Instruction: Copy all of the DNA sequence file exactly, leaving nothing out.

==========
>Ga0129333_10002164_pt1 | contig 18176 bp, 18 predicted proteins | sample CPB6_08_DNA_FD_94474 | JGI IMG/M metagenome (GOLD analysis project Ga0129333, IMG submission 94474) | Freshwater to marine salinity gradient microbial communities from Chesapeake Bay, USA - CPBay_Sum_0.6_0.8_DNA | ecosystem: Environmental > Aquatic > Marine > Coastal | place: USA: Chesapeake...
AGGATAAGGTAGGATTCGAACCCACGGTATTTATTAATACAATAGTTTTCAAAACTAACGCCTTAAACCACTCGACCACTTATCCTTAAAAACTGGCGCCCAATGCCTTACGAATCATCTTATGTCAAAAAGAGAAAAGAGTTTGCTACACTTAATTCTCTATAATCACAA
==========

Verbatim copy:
>Ga0129333_10002164_pt1 | contig 18176 bp, 18 predicted proteins | sample CPB6_08_DNA_FD_94474 | JGI IMG/M metagenome (GOLD analysis project Ga0129333, IMG submission 94474) | Freshwater to marine salinity gradient microbial communities from Chesapeake Bay, USA - CPBay_Sum_0.6_0.8_DNA | ecosystem: Environmental > Aquatic > Marine > Coastal | place: USA: Chesapeake...
AGGATAAGGTAGGATTCGAACCCACGGTATTTATTAATACAATAGTTTTCAAAACTAACGCCTTAAACCACTCGACCACTTATCCTTAAAAACTGGCGCCCAATGCCTTACGAATCATCTTATGTCAAAAAGAGAAAAGAGTTTGCTACACTTAATTCTCTATAATCACAA